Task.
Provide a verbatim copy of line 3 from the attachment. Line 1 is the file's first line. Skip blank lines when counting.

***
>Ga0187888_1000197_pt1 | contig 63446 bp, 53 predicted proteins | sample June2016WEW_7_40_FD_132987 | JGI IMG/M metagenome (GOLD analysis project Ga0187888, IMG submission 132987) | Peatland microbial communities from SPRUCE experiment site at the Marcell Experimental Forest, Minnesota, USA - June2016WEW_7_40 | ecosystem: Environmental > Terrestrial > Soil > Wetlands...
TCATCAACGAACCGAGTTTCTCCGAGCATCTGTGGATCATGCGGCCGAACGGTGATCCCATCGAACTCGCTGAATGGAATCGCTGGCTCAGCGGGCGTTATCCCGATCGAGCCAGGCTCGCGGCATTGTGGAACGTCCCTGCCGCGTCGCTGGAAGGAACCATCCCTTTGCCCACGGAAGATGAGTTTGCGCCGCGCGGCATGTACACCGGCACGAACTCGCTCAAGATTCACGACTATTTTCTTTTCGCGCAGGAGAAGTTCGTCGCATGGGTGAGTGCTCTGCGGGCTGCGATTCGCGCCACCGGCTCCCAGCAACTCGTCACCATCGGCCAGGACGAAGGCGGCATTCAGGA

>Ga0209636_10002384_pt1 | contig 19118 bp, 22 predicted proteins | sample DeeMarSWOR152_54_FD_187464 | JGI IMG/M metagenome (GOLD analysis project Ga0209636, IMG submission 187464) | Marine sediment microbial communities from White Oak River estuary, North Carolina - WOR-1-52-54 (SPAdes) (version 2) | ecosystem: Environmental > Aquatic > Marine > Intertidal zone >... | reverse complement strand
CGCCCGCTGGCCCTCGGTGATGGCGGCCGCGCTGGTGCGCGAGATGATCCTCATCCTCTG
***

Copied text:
>Ga0209636_10002384_pt1 | contig 19118 bp, 22 predicted proteins | sample DeeMarSWOR152_54_FD_187464 | JGI IMG/M metagenome (GOLD analysis project Ga0209636, IMG submission 187464) | Marine sediment microbial communities from White Oak River estuary, North Carolina - WOR-1-52-54 (SPAdes) (version 2) | ecosystem: Environmental > Aquatic > Marine > Intertidal zone >... | reverse complement strand